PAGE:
In industry, companies establish open source program offices (OSPOs) to mitigate potential legal risks, improve engineering practices, and enable financial benefits. OSPOs are also proving to be important in research university settings, although—not surprisingly—for different reasons. The primary aim of an academic OSPO is to advance the institution’s goals, which typically include education, research, and serving the wider community.
At the University of California, Santa Cruz, the Center for Research in Open Source Software (CROSS) increases the impact of university research by strengthening relationships in open source ecosystems. Building on the success of CROSS, UC Santa Cruz is now establishing the first OSPO in the University of California system and taking huge strides towards establishing a system-wide organization, which would potentially be the largest academic-based OSPO to date.
A short history of CROSS
CROSS started after UC Santa Cruz alumnus Sage Weil sold his startup, built around open source storage project Ceph, to Red Hat. Weil, who developed Ceph while a PhD student at UC Santa Cruz, wanted other students to have the same opportunity he did. In 2015, Weil gifted $2 million to UC Santa Cruz, and specifically to Ceph co-creator and UC Santa Cruz professor Carlos Maltzahn, to create a center that would bridge the gap between student work and successful open source projects. With Weil’s gift and three founding industry members—Toshiba (now Kioxia), SK Hynix, and Micron—Maltzahn launched CROSS as a research center under UC Santa Cruz’s Baskin School of Engineering. The Center’s purpose is to support innovative research and incubator projects that leverage open source techniques and communities in a university setting.
Over the last six years, CROSS has shown that successful open source projects are a powerful catalyst for industry engagement that also significantly increases the impact of university research. The CROSS team, led by Maltzahn and Assistant Director Stephanie Lieggi, has raised $2.6 million in membership fees from eight corporations to fund ongoing work, including nineteen graduate fellows’ projects and five incubator projects led by postgraduate fellows. Most recently, CROSS’s flagship incubator project, SkyhookDM, was successfully merged into the Apache Arrow mainline and included as part of the Arrow 7.0.0 release. Other incubator projects have successfully concluded after creating sustainable and healthy communities for their continued development.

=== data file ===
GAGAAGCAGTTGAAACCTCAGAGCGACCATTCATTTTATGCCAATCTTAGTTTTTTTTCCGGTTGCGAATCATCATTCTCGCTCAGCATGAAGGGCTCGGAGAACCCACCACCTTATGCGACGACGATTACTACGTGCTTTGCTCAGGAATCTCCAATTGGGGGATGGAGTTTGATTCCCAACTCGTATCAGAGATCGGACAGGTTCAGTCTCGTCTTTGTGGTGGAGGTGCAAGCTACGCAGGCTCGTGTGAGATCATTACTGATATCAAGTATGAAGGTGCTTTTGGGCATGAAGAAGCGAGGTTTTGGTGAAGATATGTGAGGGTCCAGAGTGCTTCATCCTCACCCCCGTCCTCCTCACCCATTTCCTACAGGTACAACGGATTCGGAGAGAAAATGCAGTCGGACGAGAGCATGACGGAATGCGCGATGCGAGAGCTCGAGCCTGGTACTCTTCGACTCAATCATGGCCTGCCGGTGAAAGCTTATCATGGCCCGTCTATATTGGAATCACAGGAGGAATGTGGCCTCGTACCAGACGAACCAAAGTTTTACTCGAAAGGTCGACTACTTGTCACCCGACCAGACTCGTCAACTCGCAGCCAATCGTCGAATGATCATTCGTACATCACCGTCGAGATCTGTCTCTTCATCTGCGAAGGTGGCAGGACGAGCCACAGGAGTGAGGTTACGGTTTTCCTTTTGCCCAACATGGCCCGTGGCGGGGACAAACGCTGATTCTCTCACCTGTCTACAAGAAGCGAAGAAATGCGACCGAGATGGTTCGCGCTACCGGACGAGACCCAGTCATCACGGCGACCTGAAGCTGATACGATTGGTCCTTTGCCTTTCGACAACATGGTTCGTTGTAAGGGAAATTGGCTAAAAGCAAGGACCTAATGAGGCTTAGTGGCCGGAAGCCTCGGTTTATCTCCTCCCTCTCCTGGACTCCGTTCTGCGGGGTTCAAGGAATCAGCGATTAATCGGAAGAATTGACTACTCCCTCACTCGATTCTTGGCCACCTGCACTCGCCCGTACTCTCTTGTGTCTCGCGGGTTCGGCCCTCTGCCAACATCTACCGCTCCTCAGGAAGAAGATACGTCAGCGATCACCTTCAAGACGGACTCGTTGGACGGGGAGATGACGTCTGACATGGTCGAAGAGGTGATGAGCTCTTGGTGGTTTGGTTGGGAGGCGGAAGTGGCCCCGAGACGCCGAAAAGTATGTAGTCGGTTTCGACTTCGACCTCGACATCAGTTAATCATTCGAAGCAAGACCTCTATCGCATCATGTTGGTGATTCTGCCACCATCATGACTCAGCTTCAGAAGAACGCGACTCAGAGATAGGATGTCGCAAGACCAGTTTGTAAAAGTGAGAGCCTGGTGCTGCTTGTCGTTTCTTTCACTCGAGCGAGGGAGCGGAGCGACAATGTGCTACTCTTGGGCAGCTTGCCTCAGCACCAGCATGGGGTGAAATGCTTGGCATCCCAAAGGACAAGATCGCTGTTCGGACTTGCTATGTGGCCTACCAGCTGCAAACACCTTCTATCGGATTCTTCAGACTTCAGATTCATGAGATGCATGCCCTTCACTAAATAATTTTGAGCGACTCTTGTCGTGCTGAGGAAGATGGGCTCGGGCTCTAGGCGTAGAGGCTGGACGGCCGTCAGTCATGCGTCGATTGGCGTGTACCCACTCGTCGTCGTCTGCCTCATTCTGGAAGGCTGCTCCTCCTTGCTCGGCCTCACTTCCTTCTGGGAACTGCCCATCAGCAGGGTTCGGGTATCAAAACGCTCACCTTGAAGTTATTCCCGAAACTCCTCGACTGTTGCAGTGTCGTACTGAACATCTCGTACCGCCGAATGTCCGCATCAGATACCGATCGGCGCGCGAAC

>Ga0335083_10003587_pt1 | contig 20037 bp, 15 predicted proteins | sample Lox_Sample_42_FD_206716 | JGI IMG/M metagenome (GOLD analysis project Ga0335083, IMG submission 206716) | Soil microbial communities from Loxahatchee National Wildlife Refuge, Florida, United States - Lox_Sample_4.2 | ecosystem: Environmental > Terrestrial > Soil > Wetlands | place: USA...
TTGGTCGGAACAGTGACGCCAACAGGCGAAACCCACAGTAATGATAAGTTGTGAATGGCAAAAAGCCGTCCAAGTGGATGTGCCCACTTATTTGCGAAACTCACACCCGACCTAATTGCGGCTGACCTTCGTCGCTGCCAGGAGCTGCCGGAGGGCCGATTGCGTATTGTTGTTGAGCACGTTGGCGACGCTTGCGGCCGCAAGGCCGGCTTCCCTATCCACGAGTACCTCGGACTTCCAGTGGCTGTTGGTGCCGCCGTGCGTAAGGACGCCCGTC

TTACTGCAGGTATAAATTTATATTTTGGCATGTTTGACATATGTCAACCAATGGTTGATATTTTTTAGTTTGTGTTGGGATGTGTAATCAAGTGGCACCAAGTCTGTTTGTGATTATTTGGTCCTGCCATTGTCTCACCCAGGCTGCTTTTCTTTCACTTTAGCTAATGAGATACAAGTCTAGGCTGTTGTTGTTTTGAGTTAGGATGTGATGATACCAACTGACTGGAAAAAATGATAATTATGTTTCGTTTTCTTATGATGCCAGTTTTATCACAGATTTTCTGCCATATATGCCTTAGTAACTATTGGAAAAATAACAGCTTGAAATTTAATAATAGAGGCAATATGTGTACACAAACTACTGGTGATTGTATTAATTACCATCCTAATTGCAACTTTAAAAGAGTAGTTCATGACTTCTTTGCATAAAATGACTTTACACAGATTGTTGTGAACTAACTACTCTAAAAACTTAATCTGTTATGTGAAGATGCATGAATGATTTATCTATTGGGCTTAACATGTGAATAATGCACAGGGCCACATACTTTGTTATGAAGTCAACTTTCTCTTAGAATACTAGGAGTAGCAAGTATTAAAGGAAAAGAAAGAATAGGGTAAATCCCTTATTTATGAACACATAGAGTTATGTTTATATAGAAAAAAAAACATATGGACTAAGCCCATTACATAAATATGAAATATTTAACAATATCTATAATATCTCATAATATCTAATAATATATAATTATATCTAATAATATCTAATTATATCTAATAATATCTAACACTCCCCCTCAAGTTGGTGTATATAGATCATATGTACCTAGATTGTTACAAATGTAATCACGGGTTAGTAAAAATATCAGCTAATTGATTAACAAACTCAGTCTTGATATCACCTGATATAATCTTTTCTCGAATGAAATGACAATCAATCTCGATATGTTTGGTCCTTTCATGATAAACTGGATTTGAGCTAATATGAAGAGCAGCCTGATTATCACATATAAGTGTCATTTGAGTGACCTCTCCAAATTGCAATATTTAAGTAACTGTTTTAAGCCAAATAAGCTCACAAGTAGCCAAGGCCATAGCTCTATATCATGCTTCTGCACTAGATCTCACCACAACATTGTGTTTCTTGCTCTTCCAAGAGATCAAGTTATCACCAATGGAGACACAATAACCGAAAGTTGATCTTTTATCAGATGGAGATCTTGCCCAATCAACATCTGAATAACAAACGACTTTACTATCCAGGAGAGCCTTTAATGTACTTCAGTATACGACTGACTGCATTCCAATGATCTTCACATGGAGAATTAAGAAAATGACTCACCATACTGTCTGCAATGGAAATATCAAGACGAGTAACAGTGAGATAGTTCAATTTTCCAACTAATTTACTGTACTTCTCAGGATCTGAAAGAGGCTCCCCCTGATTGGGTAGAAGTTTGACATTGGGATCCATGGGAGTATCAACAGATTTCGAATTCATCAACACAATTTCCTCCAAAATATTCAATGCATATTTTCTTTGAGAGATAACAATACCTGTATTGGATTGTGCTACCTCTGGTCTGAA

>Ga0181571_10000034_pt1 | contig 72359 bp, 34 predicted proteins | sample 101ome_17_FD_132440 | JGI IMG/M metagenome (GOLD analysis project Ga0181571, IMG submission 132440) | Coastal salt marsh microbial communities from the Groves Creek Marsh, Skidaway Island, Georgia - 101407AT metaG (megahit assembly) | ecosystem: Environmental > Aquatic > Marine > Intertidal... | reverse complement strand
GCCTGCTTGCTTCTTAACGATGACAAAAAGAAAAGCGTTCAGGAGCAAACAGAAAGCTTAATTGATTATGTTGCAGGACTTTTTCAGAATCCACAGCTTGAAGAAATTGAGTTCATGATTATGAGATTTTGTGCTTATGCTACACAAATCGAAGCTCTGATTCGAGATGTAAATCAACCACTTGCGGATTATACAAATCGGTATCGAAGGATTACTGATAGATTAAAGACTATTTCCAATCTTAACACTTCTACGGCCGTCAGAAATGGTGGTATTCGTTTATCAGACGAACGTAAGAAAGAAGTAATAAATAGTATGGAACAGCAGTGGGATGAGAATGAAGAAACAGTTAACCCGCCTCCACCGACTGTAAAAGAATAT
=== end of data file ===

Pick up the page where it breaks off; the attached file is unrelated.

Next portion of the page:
The graduate and postdoctoral students supported by CROSS have mentored student contributors and provided exciting and relevant projects for open source newcomers. CROSS fellows’ student mentorship and industry engagement have helped with seeding their projects’ contributor communities and teaching a wider pool of students how to engage in open source productively. To fully capture this dynamic, CROSS established its Open Source Research Experience (OSRE) program in summer 2020. Based on the Google Summer of Code (GSoC) model, the OSRE matches students with mentors for short-term projects that bolster the work of UC-based open source projects while providing students hands-on experience guided by expert mentors. OSRE also matches mentors and students with interested industry sponsors who support their work through an open source sponsorship agreement.
OSPO: The next steps
Based on the experience of the last six years, the CROSS team is now moving past the initial objectives of the Center. CROSS is also strategizing to bridge other significant gaps, including insufficient opportunities for student training in open source, lack of industry engagement with academic researchers in open source ecosystems, and absence of an effective method for assigning value to open source in university settings.
In response, the team at UC Santa Cruz, inspired by steps taken at other schools like John Hopkins Univeristy and the Rochester Institute of Technology, as well as the formation of the OSPO++ group in early 2020, began laying the foundations of an open source program office. In November 2021, they were awarded a two-year grant from the Sloan Foundation—the same foundation that supported OSPOs at JHU and RIT—to create a pilot project furthering this effort. The funding underwrites a newly imagined open source incubator fellows program as well as the administrative work around related initiatives, such as the OSRE and graduate teaching fellowships aimed at increasing productive student engagement in open source communities.
With the Sloan Foundation grant, the new OSPO will be able to widen its open source portfolio within UC Santa Cruz and reach out to the broader UC community. The University of California—which has ten campuses and over 280,000 students—boasts many highly successful open source projects. However, it has no centralized or established method of assigning them value or effectively sharing them within open source communities. The soon-to-be-launched UC Santa Cruz OSPO aims to change that. The Center will serve as a blueprint for other public universities seeking to capture the value of successful open source projects, attract industry funding, recruit talented faculty and researchers, and better prepare students for successful careers.